Rimbaud the Son (The Margellos World Republic of Letters)

Rimbaud the Son (The Margellos World Republic of Letters)

Pierre Michon

Language: English

Pages: 96

ISBN: 0300172656

Format: PDF / Kindle (mobi) / ePub


Rimbaud the Son, widely celebrated upon its publication in France, investigates the life of a writer, the writing life, and the art of life-writing. Pierre Michon in his groundbreaking work examines the storied life of the French poet Arthur Rimbaud by means of a new literary genre: a meditation on the life of a legend as witnessed by his contemporaries, those who knew him before the legends took hold. Michon introduces us to Rimbaud the son, friend, schoolboy, renegade, drunk, sexual libertine, visionary, and ultimately poet. Michon focuses no less on the creative act: What presses a person to write? To pursue excellence?
 
The author dramatizes the life of a genius whose sufferings are enormous while his ambitions are transcendent, whose life is lived with utter intensity and purpose but also disorder and dissolution—as if the very substance of life is its undoing. Rimbaud the Son is now masterfully translated into English, enabling a wide new audience to discover for themselves the author Publishers Weekly called “one of the best-kept secrets of modern French prose."

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been said too by Baudelaire, whose waistcoat was long and dark, by Nerval, by Mallarmé, those things are said here in a more convincing fashion, more youthful, more warlike: and so it is right that at our poet’s desk we tacitly agree that they were said here for the first time. It seems new to us, eternally new; but I want to believe with my whole heart that, for Rimbaud, it became old-fashioned poetics the very moment he put his letter into the box, maybe at the moment he signed it—although he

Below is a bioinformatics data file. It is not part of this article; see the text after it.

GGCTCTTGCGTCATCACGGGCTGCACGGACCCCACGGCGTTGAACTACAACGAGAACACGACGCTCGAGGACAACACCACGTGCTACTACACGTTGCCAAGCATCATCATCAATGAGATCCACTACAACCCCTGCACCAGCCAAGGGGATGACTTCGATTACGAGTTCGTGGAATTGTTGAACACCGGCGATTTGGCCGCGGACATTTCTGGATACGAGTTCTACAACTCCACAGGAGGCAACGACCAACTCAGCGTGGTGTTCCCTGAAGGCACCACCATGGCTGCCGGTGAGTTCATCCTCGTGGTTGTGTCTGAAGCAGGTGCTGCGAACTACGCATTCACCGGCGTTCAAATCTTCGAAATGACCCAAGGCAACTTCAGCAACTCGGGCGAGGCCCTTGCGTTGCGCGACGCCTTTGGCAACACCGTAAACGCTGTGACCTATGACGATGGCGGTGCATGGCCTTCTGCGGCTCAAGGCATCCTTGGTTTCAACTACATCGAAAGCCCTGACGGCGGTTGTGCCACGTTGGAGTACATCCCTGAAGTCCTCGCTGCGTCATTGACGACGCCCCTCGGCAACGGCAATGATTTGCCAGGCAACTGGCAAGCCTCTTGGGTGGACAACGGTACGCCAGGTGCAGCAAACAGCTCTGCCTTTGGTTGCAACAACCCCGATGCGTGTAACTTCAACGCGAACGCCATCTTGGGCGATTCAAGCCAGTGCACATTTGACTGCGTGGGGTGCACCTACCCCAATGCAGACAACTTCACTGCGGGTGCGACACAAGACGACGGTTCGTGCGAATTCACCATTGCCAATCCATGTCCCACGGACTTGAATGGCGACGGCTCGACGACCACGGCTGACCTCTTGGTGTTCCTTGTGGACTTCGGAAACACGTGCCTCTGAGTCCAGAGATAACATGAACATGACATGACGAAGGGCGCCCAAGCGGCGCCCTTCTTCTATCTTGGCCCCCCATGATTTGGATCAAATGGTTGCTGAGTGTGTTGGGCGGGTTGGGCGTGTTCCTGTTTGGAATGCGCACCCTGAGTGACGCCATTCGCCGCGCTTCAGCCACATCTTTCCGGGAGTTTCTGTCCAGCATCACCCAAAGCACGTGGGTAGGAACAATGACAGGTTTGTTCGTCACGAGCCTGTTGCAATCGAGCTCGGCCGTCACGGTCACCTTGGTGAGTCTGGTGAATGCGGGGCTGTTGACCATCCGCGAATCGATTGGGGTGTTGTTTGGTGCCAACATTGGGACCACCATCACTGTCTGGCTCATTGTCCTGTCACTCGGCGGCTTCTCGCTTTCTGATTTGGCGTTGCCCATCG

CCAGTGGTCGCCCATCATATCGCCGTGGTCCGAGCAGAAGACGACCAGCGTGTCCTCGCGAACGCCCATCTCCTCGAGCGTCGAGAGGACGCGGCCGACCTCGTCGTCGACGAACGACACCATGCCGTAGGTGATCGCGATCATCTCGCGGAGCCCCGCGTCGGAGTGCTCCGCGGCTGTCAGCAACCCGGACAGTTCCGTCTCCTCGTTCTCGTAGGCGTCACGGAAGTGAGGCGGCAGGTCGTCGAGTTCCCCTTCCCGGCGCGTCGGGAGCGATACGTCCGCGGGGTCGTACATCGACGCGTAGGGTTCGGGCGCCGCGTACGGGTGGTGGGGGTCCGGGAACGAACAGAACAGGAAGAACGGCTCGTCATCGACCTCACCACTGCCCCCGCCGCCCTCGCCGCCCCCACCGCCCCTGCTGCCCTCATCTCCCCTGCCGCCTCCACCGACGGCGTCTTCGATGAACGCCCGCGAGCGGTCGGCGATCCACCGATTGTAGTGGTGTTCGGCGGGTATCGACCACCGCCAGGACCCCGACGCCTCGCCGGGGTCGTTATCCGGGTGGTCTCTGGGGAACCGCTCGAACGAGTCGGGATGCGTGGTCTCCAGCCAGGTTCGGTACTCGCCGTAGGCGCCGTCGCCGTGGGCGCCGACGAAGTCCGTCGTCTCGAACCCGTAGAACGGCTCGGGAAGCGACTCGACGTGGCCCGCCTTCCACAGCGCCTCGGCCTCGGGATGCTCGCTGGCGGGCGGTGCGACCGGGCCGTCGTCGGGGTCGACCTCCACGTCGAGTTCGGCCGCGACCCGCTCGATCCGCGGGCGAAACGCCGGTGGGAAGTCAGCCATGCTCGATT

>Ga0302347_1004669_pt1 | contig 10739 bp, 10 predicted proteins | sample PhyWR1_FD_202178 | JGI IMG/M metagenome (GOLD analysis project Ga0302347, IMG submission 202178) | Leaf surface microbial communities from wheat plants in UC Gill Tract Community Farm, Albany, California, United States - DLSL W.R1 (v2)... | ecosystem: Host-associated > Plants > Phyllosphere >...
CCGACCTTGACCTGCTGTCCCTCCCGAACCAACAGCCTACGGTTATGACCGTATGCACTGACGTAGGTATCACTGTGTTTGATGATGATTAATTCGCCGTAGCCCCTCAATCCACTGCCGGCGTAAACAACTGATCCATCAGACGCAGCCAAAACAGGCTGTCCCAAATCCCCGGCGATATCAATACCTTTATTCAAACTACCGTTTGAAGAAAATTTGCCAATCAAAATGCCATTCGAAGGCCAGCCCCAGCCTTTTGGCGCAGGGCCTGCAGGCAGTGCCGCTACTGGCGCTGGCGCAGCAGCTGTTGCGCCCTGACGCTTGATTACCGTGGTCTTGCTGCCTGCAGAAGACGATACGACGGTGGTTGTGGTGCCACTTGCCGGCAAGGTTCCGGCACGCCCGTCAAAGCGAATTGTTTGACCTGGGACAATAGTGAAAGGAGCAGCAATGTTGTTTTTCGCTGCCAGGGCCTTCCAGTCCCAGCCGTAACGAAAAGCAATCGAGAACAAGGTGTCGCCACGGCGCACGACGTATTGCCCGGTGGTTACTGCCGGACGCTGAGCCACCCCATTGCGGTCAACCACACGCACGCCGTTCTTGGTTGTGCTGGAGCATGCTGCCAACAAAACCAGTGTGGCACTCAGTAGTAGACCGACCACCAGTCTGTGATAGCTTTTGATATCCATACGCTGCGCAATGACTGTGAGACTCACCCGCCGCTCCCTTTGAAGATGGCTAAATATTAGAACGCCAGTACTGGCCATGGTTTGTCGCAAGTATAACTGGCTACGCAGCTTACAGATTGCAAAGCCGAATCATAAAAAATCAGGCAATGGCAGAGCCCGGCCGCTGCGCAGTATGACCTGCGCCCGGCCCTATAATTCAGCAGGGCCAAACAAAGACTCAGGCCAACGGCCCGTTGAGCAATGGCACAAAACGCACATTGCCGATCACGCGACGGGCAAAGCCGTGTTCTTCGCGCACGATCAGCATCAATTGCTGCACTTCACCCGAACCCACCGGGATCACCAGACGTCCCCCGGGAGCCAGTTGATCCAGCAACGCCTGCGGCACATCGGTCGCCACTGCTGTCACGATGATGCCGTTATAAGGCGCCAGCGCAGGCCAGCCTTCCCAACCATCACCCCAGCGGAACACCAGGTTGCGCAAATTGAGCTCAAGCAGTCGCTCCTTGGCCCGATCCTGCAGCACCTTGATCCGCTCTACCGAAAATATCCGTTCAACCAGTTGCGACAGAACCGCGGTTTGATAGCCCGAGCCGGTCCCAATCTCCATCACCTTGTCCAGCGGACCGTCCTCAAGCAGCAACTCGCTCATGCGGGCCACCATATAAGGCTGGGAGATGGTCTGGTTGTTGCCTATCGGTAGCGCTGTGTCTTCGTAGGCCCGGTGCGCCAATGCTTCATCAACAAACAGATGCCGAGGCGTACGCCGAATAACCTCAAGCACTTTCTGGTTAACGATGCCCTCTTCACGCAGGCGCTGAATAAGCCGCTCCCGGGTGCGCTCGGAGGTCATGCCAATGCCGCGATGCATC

the aery poetry and leaden drunkenness, the high rebellion, the petty herrings, and even the rosary beads in Verlaine’s hands, which Rimbaud calls precisely un chapelet aux pinces. And the luminous bourrée where it all began, the dance that they danced behind the shutters of September, that is there too—but regarding this chapter the Vulgate only makes delicate mention and holds its tongue. It is the Vulgate, and it cannot be gainsaid, it is without flaw. It is beyond debate. Regarding this

plates, which are unknown—he destroyed them later when the two of them came to blows. He does not know that he has just made his masterpiece. The sons are sitting on the ground and making jokes, Rimbaud has become withdrawn again, these poets horsing around like naughty choirboys bore him stiff. Suddenly we can hardly see them. They are not going to stay there all afternoon. That is it. Carjat goes by with his plates, there are the vats, the nitrates, no time to waste, the sons know the way. They

them all go speechless, laugh unpleasantly, and then justify themselves, or pound the table harder—if they were kings or grand dukes, that is—when Rimbaud’s fist hit the table. But I will not speak of them any longer. For I think I have stated the only three ways a living being could react to the existence of this living being, who was or had otherwise been poetry in person—this living willful being, locked into his hatreds and all doors open wide to the infinite freedom of objectless loves, in

heaven, images. One last time I take up the Vulgate. It is said that after Brussels, with Verlaine in Mons, well before the banana fields, Rimbaud returned to the fold; that in an attic in the Ardennes, in Roche, right in the middle of the fields and woods where the peasants of his maternal line had laid down their lives in vain harvests up to Vitalie Cuif, at harvest time, this appalling young man, this brute, this small heart of a girl, wrote Une saison en enfer; that at least if he started

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